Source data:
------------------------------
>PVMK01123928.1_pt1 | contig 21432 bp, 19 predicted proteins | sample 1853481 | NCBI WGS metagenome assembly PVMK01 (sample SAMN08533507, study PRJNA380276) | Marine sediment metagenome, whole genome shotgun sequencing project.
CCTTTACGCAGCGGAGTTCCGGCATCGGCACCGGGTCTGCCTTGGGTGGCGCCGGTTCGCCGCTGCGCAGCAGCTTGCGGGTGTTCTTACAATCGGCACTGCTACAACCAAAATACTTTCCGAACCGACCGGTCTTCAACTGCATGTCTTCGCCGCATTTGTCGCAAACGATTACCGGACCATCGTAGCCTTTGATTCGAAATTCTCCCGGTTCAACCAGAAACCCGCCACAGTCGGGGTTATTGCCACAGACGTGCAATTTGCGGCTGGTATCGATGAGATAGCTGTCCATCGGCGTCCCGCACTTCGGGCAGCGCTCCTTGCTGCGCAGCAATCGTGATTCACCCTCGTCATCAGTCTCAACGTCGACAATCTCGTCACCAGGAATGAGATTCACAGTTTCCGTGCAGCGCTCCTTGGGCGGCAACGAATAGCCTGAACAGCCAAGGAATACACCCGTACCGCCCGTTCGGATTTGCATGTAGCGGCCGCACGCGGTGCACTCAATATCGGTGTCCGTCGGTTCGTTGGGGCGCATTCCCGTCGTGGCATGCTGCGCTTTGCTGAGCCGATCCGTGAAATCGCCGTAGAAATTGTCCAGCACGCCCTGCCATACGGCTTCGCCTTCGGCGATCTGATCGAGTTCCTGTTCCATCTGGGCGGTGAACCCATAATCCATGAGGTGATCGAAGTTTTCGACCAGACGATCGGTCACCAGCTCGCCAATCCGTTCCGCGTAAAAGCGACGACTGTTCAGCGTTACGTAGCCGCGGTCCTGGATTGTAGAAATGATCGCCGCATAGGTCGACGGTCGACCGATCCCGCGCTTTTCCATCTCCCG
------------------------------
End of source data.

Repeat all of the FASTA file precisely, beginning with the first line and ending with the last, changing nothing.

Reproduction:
>PVMK01123928.1_pt1 | contig 21432 bp, 19 predicted proteins | sample 1853481 | NCBI WGS metagenome assembly PVMK01 (sample SAMN08533507, study PRJNA380276) | Marine sediment metagenome, whole genome shotgun sequencing project.
CCTTTACGCAGCGGAGTTCCGGCATCGGCACCGGGTCTGCCTTGGGTGGCGCCGGTTCGCCGCTGCGCAGCAGCTTGCGGGTGTTCTTACAATCGGCACTGCTACAACCAAAATACTTTCCGAACCGACCGGTCTTCAACTGCATGTCTTCGCCGCATTTGTCGCAAACGATTACCGGACCATCGTAGCCTTTGATTCGAAATTCTCCCGGTTCAACCAGAAACCCGCCACAGTCGGGGTTATTGCCACAGACGTGCAATTTGCGGCTGGTATCGATGAGATAGCTGTCCATCGGCGTCCCGCACTTCGGGCAGCGCTCCTTGCTGCGCAGCAATCGTGATTCACCCTCGTCATCAGTCTCAACGTCGACAATCTCGTCACCAGGAATGAGATTCACAGTTTCCGTGCAGCGCTCCTTGGGCGGCAACGAATAGCCTGAACAGCCAAGGAATACACCCGTACCGCCCGTTCGGATTTGCATGTAGCGGCCGCACGCGGTGCACTCAATATCGGTGTCCGTCGGTTCGTTGGGGCGCATTCCCGTCGTGGCATGCTGCGCTTTGCTGAGCCGATCCGTGAAATCGCCGTAGAAATTGTCCAGCACGCCCTGCCATACGGCTTCGCCTTCGGCGATCTGATCGAGTTCCTGTTCCATCTGGGCGGTGAACCCATAATCCATGAGGTGATCGAAGTTTTCGACCAGACGATCGGTCACCAGCTCGCCAATCCGTTCCGCGTAAAAGCGACGACTGTTCAGCGTTACGTAGCCGCGGTCCTGGATTGTAGAAATGATCGCCGCATAGGTCGACGGTCGACCGATCCCGCGCTTTTCCATCTCCCG